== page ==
My immediate younger sister died of epilepsy. As this neurological disorder can start anytime and to anyone, hers began when she was in her first year in secondary school. Then it became frequent, thus forcing the school to inform us to keep her at home until she gets better. Well, she never goes back, and that was the end of her schooling. In a society where beliefs in witchcraft and the supernatural collide with each other, Tara, who real name I chose to conceal here, was tagged a witch or sometimes evil possessed. Many so-called Pastors, Imams, and Traditional healers fed on our money as they promised to heal her. All were lies. The hyper-expensive epileptic drugs only worked if we could afford it. Her illness destroyed the family. Our father ran off. We lost everything.
The most disturbing was Tara’s solitude that many of my families failed to see and if they do, they pretend not to notice. I guess everyone has their ways of dealing with damaged family relationships. Tara was compelled to stay indoors. She never complained but, I could see she was lonely. We were her only points of contact. Her feeble look meant she must go into her room when we have visitors because her health has deteriorated beyond control. I had confrontations with our mother about this as she was the one controlling where Tara must be or what she must do. The truth is I never got over it. By the time Tara died after fifteen years of battling this illness, I was relieved for her that at last, her suffering is over. But like myself, I soon found out many of my siblings had issues with our mother because of Tara.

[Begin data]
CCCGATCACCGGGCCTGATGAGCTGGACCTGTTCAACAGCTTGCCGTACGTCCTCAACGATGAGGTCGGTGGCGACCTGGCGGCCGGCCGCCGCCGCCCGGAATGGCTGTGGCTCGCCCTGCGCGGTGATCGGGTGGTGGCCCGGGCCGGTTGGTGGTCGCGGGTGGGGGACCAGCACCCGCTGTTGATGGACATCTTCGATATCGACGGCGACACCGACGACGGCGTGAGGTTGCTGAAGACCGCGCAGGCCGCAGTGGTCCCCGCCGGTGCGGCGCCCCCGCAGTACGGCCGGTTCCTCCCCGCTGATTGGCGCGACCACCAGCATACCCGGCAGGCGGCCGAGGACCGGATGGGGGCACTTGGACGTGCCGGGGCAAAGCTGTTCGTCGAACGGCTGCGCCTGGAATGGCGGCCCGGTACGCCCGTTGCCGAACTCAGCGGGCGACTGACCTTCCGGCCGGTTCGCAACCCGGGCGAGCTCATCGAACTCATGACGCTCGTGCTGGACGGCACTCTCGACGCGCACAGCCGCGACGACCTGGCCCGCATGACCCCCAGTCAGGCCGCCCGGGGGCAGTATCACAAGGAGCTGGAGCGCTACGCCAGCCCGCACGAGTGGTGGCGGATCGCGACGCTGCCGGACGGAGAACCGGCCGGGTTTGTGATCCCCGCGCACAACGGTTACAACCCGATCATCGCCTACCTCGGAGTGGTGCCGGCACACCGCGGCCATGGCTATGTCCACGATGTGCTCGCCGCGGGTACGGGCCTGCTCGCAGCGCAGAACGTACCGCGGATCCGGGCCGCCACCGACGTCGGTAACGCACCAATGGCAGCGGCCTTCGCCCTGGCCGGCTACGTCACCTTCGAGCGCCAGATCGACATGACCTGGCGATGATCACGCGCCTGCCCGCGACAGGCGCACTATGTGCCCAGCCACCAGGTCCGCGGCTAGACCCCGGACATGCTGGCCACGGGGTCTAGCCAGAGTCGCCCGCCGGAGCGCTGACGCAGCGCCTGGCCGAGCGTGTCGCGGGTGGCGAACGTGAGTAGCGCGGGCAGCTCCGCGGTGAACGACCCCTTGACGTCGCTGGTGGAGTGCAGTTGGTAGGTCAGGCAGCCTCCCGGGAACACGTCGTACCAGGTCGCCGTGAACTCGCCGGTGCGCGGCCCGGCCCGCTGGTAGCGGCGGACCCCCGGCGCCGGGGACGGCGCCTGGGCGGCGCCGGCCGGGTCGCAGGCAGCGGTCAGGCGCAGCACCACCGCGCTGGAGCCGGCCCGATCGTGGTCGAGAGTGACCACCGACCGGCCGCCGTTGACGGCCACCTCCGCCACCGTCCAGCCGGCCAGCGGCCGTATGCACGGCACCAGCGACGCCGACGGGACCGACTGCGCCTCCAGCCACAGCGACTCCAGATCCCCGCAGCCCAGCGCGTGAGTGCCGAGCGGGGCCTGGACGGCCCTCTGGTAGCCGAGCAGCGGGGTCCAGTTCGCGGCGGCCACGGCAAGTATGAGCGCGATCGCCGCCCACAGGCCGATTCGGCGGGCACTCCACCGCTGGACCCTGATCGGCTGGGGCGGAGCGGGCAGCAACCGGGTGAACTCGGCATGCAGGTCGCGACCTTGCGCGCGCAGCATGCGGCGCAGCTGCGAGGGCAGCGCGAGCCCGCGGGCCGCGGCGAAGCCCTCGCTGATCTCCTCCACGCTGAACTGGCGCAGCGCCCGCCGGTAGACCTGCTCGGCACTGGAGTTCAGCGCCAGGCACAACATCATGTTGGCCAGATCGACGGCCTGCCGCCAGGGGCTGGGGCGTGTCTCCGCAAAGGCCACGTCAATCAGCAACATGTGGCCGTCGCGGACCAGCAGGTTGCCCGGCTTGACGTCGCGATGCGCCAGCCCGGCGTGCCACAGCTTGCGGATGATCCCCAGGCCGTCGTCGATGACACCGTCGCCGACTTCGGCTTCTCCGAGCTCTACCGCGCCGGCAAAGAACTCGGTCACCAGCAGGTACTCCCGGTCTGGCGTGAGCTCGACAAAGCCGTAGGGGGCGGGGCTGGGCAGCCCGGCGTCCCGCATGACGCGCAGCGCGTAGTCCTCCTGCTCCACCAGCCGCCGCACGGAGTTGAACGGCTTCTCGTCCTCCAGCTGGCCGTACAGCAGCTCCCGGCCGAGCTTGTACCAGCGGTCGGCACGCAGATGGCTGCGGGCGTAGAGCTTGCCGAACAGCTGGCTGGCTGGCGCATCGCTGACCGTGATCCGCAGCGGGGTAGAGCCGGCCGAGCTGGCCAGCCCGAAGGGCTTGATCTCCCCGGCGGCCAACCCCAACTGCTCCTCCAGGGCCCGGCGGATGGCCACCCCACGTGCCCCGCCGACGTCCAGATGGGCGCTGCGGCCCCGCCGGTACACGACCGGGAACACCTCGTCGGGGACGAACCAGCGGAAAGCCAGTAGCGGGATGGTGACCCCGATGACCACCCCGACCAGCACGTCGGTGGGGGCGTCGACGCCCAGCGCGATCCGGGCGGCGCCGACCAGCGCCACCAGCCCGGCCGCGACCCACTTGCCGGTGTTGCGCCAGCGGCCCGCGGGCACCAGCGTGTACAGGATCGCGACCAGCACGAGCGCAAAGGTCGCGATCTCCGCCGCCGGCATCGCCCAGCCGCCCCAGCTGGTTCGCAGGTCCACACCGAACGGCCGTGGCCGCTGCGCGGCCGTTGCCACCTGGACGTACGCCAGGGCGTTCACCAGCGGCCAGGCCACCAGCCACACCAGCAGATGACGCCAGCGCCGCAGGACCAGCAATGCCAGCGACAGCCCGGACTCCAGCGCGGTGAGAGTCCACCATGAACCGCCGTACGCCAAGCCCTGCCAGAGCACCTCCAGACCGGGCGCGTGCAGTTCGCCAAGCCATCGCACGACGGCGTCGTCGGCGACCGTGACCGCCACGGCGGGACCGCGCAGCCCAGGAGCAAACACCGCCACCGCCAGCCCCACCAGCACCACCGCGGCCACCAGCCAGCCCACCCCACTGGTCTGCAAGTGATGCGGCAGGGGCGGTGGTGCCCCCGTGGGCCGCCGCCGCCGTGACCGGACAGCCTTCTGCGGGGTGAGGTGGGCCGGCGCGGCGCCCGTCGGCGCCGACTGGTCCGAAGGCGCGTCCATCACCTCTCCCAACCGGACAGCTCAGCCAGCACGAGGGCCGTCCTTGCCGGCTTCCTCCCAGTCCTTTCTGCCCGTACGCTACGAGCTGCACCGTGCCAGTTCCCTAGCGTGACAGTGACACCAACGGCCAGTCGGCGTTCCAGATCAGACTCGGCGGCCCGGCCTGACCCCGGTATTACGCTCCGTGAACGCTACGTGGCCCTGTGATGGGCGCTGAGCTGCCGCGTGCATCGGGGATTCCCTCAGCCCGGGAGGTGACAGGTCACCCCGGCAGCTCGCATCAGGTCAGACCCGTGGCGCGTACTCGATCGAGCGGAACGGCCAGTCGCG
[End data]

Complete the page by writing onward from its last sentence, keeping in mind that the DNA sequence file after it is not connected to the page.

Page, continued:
I am writing this because many people do not know how to handle their people with disabilities. No one wants to be locked up in exclusionary states. I’d recall my mother used to lock up Tara if she had to go out and no one is in the house with both of them. As I said, I had troubles with this because Tara was no longer a child then. She was a full-grown adult!
People with disabilities experience solitude because of the shortage of inclusion in many areas. For illustration, Tara never stepped out of the house until our mother said so. She used to follow us to the church in the early stage of her illness and then our mother ended it.
It takes the compassion of God for us Christians to look beyond the infirmities of those with disabilities to genuinely understand their sufferings, in particular, loneliness. They did not choose it, and contrary to certain unfounded beliefs, these people desire an active life like us, which is a disabled-Free. Do we have to lock them up? Must we exclude them from our everyday activities? Are we ashamed to show them to our friends and neighbours? What kind of Christians are we?